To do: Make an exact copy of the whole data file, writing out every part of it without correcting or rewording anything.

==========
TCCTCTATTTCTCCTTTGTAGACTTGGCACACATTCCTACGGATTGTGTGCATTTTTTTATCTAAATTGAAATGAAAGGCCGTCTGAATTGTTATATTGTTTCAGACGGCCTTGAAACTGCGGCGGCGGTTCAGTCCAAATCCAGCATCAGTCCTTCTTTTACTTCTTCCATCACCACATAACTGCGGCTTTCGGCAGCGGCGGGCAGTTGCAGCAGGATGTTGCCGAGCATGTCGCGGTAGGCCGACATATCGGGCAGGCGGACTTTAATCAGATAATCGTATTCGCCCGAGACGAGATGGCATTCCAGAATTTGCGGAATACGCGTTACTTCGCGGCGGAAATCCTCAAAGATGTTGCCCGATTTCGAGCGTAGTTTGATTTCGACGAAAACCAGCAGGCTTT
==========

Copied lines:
TCCTCTATTTCTCCTTTGTAGACTTGGCACACATTCCTACGGATTGTGTGCATTTTTTTATCTAAATTGAAATGAAAGGCCGTCTGAATTGTTATATTGTTTCAGACGGCCTTGAAACTGCGGCGGCGGTTCAGTCCAAATCCAGCATCAGTCCTTCTTTTACTTCTTCCATCACCACATAACTGCGGCTTTCGGCAGCGGCGGGCAGTTGCAGCAGGATGTTGCCGAGCATGTCGCGGTAGGCCGACATATCGGGCAGGCGGACTTTAATCAGATAATCGTATTCGCCCGAGACGAGATGGCATTCCAGAATTTGCGGAATACGCGTTACTTCGCGGCGGAAATCCTCAAAGATGTTGCCCGATTTCGAGCGTAGTTTGATTTCGACGAAAACCAGCAGGCTTT